- Copyright © 2002 Society of Exploration Geophysicists
Environmental geophysics deals with issues ranging from local-scale fluid-rock changes to large-scale climatic changes caused by anthropogenic activities and natural processes. It is enjoying rapid growth for two reasons: (1) the present sociopolitical climate of increasing awareness of the effect of man's past activities on the environment; and (2) new technological and multidimensional modeling advances that may have brought geophysical methods close to their theoretical resolving power.
However, there are some outstanding problems: Realistic whole-site multidimensional imaging of contam-inated land, understanding fluid-rock interactions, optimal data integration, and remote prediction of flow and subsoil compositions are currently the most pressing scientific issues.
This article stresses that due to increasingly stringent statutory requirements, the road ahead will call for more than purely physical models of the subsurface. Integrated investigative approaches need to become routine, especially when there may be postsurvey legal connotations. Thus, more work needs to be done on integration of disparate data types, prediction of hydrochemistry from noninvasive profiling, and time-lapse characterization for monitoring natural attenuation or remediation processes (Table 1).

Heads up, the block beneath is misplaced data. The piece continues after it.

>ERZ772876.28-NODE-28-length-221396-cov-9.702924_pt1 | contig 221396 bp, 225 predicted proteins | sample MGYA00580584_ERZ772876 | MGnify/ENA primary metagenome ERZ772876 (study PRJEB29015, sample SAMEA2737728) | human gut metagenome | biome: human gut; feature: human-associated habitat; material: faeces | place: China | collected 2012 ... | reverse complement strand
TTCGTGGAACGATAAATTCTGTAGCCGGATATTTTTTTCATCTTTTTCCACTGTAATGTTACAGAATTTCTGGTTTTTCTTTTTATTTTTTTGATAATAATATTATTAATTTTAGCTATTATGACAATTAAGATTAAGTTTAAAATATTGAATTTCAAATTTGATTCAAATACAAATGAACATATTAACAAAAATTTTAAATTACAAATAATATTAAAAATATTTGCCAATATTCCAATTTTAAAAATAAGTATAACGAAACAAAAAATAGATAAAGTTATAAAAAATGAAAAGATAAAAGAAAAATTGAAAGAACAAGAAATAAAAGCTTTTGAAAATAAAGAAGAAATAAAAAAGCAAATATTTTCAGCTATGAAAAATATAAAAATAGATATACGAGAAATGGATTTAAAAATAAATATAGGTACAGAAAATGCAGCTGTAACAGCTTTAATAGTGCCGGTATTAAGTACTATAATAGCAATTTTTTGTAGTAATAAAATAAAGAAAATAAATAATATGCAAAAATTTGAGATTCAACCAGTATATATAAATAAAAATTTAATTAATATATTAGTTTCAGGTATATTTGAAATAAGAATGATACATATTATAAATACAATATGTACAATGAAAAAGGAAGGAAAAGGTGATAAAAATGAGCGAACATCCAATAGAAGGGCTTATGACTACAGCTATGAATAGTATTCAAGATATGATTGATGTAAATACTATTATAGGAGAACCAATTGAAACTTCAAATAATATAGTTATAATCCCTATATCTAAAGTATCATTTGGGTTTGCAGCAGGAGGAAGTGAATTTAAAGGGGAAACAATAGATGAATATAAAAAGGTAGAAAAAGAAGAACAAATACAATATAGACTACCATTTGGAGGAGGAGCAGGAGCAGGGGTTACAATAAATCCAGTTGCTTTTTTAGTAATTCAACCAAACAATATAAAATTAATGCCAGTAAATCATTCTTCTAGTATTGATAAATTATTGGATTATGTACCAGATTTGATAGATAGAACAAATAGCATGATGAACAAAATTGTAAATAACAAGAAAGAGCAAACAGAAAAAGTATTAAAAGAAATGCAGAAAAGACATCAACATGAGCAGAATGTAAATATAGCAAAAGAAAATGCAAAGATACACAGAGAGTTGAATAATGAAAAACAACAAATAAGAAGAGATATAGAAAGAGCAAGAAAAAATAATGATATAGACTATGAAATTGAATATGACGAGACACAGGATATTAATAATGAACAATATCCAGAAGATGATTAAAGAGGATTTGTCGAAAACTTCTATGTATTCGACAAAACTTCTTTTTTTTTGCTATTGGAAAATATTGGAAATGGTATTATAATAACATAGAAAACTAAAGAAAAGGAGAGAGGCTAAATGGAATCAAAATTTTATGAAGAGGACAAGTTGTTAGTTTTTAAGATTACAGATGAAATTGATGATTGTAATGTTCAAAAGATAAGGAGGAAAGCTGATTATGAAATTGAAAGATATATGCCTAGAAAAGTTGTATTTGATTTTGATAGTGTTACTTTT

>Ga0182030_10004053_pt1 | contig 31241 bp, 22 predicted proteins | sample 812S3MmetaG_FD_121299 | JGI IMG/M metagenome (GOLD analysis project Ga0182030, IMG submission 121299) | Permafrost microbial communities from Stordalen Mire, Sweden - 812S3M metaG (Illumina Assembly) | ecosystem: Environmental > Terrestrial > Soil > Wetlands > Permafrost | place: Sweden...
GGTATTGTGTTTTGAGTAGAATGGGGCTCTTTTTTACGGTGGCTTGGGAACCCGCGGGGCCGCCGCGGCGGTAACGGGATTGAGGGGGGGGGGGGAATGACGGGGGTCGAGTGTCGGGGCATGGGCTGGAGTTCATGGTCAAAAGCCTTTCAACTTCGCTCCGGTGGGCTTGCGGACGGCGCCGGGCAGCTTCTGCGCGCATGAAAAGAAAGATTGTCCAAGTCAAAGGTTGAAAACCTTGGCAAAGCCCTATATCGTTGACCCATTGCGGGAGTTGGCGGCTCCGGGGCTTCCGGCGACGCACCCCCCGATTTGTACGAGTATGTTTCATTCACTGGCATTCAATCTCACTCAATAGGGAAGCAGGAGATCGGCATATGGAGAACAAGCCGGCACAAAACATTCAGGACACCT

Land and groundwater contamination
The decline in heavy industrial activities, past waste disposal practices and accidental spills, military decommissioning activities, and past legislative inadequacies have left a legacy of closed and/or abandoned mines and quarries, military bases, oil and gas fields, petroleum refineries, etc. Many derelict sites are contaminated by petroleum liquids—such as light nonaqueous phase liquids (gasoline-based benzene, toluene, or xylene) or dense nonaqueous phase liquids (cleaning solvents such as trichloroethylene or heavy oils such as crankcase oils), mine spoils, and other inorganic pollutants. Accidental spills or poor disposal practice at these sites would result in significant concentrations of numerous types of both organic and inorganic contamination and would pose a severe threat to groundwater aquifers. Petroleum liquids occur in the subsurface as pure-phase organic liquids, …